You may have heard the saying that “The shortest distance between two points is a straight line.” That concept might get turned on its head when we become more conversant about how factors of time and gravity influence distance, but for now we can appreciate that this statement as relatively true.
Different shaped buildings and interior architecture direct energy and air currents in predictable ways. We call it “qi flow” in feng shui parlance. Sometimes, just by looking at a shape, we get a sense of how the energy will move. This includes round shapes, triangular shapes as well as the L-shape, and the “Z” zig-zag shape. We have a sense of what shapes create a smooth flow and which shapes conduct a more chaotic or restrictive flow of energy. I have separate case study plans just on the Triangular shape and the Round shape.
Additionally, we have environments where the force of energy moves in a centrifugal or centripetal direction and these two directions can also be categorized within Yin Yang Theory. Like the way water swirls down a drain from a wider radius to a narrower one, this is an example of centripetal force. From the center and expanding outwardly, we have centrifugal force. The energy can also move upwards (yin) or downward (yang.)
On a practical level, when I describe Construction Sha, the precarious directions each year for remodeling, these directional flows can move outwardly from the center point of the house as well as inward from the outer radius of the property.
Because of the way qi moves, without restrictions from interior design or architecture, the centripetal and centrifugal forces contradict the notional way that we grid out floor plans. In particular, the Eight Mansion Nine Palace Grid method produces directional zones which are square or rectangular in shape. This is likely not the way that energy settles into place in a floor plan.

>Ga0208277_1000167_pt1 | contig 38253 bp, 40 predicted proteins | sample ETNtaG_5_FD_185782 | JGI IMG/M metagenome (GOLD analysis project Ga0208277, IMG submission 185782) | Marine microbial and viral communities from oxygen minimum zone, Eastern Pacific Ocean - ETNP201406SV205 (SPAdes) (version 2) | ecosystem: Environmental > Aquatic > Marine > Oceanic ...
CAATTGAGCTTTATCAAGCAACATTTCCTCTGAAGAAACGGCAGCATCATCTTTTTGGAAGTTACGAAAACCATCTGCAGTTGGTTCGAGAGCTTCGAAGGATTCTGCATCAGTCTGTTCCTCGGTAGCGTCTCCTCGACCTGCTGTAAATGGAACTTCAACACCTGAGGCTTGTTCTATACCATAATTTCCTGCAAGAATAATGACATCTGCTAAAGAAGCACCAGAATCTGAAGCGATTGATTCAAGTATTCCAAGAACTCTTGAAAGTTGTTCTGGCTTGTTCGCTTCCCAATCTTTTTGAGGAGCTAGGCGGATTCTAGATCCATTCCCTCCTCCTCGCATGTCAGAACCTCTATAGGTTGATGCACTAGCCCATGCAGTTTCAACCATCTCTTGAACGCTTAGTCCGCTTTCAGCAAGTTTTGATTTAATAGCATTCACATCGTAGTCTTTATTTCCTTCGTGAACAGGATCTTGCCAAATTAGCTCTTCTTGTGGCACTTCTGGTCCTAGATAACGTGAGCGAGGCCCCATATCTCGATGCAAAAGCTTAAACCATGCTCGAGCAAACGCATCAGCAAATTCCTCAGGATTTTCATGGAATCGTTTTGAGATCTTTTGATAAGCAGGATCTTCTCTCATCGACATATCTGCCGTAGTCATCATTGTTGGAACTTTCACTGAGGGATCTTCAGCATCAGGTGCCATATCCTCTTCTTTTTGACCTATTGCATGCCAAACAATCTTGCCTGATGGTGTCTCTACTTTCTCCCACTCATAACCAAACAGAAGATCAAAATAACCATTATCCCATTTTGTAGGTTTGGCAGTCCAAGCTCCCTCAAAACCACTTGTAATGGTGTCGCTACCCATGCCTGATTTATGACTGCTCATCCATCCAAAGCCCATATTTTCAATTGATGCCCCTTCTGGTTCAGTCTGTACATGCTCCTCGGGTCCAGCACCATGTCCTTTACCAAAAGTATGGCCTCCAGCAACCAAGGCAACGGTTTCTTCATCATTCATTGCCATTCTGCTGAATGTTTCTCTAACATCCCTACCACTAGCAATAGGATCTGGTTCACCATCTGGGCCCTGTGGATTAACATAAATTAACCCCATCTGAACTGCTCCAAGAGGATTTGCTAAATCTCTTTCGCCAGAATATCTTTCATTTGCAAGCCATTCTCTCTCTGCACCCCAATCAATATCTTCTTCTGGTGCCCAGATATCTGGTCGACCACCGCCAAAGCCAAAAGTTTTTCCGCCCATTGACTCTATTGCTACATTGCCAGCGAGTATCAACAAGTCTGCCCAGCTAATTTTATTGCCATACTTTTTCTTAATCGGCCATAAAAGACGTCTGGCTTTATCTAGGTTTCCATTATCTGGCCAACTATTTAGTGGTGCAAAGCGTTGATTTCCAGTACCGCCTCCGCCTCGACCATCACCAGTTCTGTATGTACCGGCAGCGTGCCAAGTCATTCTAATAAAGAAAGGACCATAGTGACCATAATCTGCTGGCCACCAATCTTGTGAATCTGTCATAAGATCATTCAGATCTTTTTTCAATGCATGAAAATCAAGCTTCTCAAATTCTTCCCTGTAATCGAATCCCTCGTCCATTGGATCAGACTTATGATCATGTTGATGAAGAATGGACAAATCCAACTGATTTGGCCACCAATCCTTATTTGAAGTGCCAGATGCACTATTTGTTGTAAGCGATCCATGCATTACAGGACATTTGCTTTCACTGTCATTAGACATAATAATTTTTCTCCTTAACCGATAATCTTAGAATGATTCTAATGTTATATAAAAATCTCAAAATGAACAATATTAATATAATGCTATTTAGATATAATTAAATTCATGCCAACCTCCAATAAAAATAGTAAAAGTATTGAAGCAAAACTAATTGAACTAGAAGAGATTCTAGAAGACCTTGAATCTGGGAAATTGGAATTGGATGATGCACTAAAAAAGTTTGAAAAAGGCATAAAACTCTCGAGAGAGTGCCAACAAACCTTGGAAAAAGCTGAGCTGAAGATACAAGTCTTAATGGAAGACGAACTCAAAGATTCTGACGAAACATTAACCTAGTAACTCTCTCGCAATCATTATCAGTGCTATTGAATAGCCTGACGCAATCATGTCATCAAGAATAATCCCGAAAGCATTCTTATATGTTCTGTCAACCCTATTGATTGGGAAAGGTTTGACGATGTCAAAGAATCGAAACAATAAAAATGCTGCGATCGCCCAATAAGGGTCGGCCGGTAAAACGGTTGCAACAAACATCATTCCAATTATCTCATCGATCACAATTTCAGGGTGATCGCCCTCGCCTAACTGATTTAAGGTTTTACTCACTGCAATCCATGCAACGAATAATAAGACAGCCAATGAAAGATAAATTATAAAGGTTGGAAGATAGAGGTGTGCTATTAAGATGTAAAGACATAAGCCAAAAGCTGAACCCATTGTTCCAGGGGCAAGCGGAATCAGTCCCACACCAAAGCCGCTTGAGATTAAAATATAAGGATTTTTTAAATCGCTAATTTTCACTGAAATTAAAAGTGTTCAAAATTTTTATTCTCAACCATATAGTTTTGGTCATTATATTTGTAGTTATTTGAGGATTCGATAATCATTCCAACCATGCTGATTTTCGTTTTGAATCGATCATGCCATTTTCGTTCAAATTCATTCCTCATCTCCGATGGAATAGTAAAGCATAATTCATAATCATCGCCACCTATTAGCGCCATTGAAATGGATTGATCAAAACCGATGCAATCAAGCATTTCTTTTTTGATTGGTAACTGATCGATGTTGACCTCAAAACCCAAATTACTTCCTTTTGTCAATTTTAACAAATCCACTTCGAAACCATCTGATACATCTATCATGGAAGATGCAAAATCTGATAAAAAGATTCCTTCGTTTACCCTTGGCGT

In contrast, directional concepts are better conveyed with the di li (pie shaped) way of gridding out a floor plan. Both methods are “notional” to quote my pal Heluo. As he says, “Qi is its own man. It goes where it wants to go.” And yet, we can predict with a good degree of accuracy, where the directional qi settles inside a floor plan. We usually have a good amount of space to work within, when it comes to making adjustments to the magnetic field.
That said: it is ideal to place an elemental adjustment securely within a directional sector and not on the border line between sectors. An exception to this is the theory that the sitting sector can determine the best location for all the elemental adjustments. For example, if a house “sits” West-1 range (compared to West-2 or West-3), then ALL the adjustments are better placed within the first sector of all the directions.
If a house “sits” in the 3rd range of a sector, then the adjustments are best located in North-3, Northeast-3, East-3, Southeast-3, etc. This is just one example of how and why the sector method is more nuanced and specific than the Nine Palace Grid method. With the sector method, each of the eight basic directions has a 45 degree range and they can be divided into 15-degree sub-sectors.
Author: Kartar Diamond
Company: Feng Shui Solutions ®
From the Feng Shui Theory Blog Series